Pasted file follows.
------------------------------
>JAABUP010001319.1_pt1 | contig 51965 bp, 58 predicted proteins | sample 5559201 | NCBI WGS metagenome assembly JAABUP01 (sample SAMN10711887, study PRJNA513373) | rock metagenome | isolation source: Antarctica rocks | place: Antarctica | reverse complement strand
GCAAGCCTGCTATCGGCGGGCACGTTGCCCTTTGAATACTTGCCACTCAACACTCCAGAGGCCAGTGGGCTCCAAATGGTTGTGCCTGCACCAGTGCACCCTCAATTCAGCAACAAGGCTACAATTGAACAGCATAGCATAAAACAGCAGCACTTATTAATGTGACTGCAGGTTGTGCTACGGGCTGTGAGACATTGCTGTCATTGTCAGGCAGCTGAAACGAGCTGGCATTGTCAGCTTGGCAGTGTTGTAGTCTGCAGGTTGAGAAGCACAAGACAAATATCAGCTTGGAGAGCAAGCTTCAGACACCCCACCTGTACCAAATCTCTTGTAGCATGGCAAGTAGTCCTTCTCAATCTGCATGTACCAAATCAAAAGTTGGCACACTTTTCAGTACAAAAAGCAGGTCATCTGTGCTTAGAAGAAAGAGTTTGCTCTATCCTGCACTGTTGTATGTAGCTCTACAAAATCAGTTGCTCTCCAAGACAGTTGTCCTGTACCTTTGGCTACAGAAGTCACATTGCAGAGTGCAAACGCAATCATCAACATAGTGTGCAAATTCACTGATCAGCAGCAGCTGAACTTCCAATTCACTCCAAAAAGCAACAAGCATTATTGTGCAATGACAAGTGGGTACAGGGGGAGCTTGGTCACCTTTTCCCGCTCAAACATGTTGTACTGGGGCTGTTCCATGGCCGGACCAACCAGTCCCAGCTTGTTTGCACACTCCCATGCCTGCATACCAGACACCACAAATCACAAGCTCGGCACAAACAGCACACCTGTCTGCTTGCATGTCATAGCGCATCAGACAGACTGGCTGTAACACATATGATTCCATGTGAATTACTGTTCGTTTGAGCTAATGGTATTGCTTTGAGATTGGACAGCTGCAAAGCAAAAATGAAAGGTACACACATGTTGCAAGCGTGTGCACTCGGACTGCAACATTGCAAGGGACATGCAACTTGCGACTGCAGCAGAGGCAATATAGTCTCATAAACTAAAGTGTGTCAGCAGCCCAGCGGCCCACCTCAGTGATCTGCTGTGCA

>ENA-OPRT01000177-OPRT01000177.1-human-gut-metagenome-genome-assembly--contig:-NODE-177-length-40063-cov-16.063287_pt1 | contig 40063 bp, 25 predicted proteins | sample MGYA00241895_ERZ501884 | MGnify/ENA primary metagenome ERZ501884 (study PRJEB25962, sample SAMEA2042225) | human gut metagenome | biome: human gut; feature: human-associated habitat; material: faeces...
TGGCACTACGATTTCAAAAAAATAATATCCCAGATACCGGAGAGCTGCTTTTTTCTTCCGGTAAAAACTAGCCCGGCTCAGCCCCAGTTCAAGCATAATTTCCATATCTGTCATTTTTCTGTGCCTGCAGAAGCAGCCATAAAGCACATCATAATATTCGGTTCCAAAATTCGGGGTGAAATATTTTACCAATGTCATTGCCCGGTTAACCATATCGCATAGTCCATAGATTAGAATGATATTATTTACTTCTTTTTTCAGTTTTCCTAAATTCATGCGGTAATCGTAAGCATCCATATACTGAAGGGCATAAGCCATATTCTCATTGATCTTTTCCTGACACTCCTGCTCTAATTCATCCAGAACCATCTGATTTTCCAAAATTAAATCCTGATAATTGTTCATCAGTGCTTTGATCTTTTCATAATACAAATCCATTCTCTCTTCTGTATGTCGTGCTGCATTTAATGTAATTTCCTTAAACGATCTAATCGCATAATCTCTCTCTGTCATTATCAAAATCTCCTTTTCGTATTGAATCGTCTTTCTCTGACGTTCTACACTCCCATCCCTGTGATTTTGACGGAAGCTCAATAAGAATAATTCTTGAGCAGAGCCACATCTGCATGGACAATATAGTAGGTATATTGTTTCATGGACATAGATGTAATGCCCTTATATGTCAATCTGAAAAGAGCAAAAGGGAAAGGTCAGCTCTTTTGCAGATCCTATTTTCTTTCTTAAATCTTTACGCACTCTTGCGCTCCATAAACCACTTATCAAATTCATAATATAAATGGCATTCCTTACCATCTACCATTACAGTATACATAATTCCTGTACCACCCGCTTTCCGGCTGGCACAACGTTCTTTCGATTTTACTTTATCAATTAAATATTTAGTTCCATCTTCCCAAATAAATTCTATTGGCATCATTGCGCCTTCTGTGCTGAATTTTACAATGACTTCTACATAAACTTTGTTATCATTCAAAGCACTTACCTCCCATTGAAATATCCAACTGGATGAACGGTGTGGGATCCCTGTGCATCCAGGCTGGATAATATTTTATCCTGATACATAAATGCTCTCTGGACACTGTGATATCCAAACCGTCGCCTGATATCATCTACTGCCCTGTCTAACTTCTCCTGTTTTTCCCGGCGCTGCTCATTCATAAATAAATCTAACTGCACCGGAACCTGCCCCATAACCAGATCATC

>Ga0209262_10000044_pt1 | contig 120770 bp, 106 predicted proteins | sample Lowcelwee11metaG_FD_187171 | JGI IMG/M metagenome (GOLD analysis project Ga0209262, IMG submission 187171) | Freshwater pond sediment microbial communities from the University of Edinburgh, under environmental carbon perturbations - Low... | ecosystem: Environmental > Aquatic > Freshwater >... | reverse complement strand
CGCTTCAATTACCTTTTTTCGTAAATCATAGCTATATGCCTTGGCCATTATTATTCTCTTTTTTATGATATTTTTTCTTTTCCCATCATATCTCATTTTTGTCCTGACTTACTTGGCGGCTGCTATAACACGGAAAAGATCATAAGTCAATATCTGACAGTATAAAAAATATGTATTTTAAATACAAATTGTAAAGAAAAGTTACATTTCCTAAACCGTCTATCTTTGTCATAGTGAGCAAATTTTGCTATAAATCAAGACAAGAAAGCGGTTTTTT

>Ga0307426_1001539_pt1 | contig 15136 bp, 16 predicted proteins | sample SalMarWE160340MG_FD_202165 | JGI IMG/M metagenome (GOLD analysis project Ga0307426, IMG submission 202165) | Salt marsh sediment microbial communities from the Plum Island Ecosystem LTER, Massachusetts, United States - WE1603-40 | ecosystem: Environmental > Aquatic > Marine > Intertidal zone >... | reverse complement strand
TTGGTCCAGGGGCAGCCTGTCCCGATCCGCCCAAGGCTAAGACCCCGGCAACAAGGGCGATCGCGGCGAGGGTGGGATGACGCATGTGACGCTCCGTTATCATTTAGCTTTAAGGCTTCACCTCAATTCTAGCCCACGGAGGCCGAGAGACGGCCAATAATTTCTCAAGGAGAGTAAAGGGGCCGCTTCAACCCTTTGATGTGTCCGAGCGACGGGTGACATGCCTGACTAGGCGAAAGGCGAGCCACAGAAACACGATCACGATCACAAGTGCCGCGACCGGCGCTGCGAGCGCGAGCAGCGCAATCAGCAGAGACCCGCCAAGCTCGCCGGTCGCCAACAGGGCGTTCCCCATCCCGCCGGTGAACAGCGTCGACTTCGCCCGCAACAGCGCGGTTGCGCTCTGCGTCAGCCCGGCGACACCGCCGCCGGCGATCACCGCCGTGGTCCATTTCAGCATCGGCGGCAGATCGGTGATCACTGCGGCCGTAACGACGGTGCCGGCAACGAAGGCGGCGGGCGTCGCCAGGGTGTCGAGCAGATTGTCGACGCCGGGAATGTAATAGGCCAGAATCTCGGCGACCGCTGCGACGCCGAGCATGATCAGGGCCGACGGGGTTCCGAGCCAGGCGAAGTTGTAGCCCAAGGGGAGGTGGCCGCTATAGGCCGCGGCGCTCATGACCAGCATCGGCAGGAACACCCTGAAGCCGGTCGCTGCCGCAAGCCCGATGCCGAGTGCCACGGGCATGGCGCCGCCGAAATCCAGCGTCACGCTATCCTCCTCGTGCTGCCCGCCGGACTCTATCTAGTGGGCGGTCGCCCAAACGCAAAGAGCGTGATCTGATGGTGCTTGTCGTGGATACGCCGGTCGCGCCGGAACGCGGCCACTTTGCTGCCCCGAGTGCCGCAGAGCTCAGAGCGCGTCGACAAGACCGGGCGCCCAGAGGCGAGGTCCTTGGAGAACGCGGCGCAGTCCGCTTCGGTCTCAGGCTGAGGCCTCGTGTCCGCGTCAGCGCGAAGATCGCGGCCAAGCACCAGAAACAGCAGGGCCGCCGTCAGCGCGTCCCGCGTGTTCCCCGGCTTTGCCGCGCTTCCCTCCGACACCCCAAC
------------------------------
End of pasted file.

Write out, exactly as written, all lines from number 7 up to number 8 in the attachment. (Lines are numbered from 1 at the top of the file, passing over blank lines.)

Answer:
>Ga0307426_1001539_pt1 | contig 15136 bp, 16 predicted proteins | sample SalMarWE160340MG_FD_202165 | JGI IMG/M metagenome (GOLD analysis project Ga0307426, IMG submission 202165) | Salt marsh sediment microbial communities from the Plum Island Ecosystem LTER, Massachusetts, United States - WE1603-40 | ecosystem: Environmental > Aquatic > Marine > Intertidal zone >... | reverse complement strand
TTGGTCCAGGGGCAGCCTGTCCCGATCCGCCCAAGGCTAAGACCCCGGCAACAAGGGCGATCGCGGCGAGGGTGGGATGACGCATGTGACGCTCCGTTATCATTTAGCTTTAAGGCTTCACCTCAATTCTAGCCCACGGAGGCCGAGAGACGGCCAATAATTTCTCAAGGAGAGTAAAGGGGCCGCTTCAACCCTTTGATGTGTCCGAGCGACGGGTGACATGCCTGACTAGGCGAAAGGCGAGCCACAGAAACACGATCACGATCACAAGTGCCGCGACCGGCGCTGCGAGCGCGAGCAGCGCAATCAGCAGAGACCCGCCAAGCTCGCCGGTCGCCAACAGGGCGTTCCCCATCCCGCCGGTGAACAGCGTCGACTTCGCCCGCAACAGCGCGGTTGCGCTCTGCGTCAGCCCGGCGACACCGCCGCCGGCGATCACCGCCGTGGTCCATTTCAGCATCGGCGGCAGATCGGTGATCACTGCGGCCGTAACGACGGTGCCGGCAACGAAGGCGGCGGGCGTCGCCAGGGTGTCGAGCAGATTGTCGACGCCGGGAATGTAATAGGCCAGAATCTCGGCGACCGCTGCGACGCCGAGCATGATCAGGGCCGACGGGGTTCCGAGCCAGGCGAAGTTGTAGCCCAAGGGGAGGTGGCCGCTATAGGCCGCGGCGCTCATGACCAGCATCGGCAGGAACACCCTGAAGCCGGTCGCTGCCGCAAGCCCGATGCCGAGTGCCACGGGCATGGCGCCGCCGAAATCCAGCGTCACGCTATCCTCCTCGTGCTGCCCGCCGGACTCTATCTAGTGGGCGGTCGCCCAAACGCAAAGAGCGTGATCTGATGGTGCTTGTCGTGGATACGCCGGTCGCGCCGGAACGCGGCCACTTTGCTGCCCCGAGTGCCGCAGAGCTCAGAGCGCGTCGACAAGACCGGGCGCCCAGAGGCGAGGTCCTTGGAGAACGCGGCGCAGTCCGCTTCGGTCTCAGGCTGAGGCCTCGTGTCCGCGTCAGCGCGAAGATCGCGGCCAAGCACCAGAAACAGCAGGGCCGCCGTCAGCGCGTCCCGCGTGTTCCCCGGCTTTGCCGCGCTTCCCTCCGACACCCCAAC